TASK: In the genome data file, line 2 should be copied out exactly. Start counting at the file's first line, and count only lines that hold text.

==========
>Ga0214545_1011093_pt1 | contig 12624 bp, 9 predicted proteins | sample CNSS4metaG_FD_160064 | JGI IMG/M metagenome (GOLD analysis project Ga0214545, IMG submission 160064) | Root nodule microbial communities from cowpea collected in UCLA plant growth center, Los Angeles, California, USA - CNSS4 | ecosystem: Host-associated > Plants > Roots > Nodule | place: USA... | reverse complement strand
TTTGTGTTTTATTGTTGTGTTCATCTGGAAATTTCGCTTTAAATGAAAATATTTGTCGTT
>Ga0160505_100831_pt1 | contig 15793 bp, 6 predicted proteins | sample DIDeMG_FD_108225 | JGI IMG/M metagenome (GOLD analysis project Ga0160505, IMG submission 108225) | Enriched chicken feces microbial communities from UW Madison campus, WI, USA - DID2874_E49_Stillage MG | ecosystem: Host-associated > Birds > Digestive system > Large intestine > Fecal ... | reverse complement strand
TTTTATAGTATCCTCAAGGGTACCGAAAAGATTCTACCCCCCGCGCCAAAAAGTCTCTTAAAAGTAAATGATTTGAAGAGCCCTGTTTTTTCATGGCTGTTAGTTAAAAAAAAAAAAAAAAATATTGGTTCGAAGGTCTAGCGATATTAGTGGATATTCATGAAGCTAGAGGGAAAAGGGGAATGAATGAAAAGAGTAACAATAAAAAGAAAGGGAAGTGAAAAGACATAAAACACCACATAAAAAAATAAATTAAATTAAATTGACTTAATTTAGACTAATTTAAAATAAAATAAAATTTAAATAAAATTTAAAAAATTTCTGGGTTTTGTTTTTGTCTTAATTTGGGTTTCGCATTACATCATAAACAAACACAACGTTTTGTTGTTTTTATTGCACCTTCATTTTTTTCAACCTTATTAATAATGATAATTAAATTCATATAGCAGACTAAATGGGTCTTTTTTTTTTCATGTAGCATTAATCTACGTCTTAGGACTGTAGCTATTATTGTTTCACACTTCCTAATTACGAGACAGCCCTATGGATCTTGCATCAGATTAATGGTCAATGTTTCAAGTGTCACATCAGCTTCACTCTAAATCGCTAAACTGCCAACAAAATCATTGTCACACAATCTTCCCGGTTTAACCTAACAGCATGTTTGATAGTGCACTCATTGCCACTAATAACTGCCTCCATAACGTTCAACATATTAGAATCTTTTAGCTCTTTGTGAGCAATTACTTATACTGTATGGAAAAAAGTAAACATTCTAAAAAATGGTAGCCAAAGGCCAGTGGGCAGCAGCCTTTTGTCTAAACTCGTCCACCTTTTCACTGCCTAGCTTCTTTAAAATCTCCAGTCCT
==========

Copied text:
TTTGTGTTTTATTGTTGTGTTCATCTGGAAATTTCGCTTTAAATGAAAATATTTGTCGTT